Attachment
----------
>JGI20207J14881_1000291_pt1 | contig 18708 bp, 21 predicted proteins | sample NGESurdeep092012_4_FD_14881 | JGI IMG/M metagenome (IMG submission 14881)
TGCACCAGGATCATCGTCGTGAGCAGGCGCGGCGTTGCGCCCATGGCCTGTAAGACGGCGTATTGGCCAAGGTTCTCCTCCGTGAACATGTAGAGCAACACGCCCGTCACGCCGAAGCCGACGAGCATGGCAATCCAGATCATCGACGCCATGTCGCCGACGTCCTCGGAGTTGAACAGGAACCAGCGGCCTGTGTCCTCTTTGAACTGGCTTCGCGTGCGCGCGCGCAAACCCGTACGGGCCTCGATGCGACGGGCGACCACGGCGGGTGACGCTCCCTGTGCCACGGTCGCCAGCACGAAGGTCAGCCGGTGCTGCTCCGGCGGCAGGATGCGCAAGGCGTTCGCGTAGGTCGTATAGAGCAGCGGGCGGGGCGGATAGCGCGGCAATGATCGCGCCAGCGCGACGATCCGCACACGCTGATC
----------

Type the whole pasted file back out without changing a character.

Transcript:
>JGI20207J14881_1000291_pt1 | contig 18708 bp, 21 predicted proteins | sample NGESurdeep092012_4_FD_14881 | JGI IMG/M metagenome (IMG submission 14881)
TGCACCAGGATCATCGTCGTGAGCAGGCGCGGCGTTGCGCCCATGGCCTGTAAGACGGCGTATTGGCCAAGGTTCTCCTCCGTGAACATGTAGAGCAACACGCCCGTCACGCCGAAGCCGACGAGCATGGCAATCCAGATCATCGACGCCATGTCGCCGACGTCCTCGGAGTTGAACAGGAACCAGCGGCCTGTGTCCTCTTTGAACTGGCTTCGCGTGCGCGCGCGCAAACCCGTACGGGCCTCGATGCGACGGGCGACCACGGCGGGTGACGCTCCCTGTGCCACGGTCGCCAGCACGAAGGTCAGCCGGTGCTGCTCCGGCGGCAGGATGCGCAAGGCGTTCGCGTAGGTCGTATAGAGCAGCGGGCGGGGCGGATAGCGCGGCAATGATCGCGCCAGCGCGACGATCCGCACACGCTGATC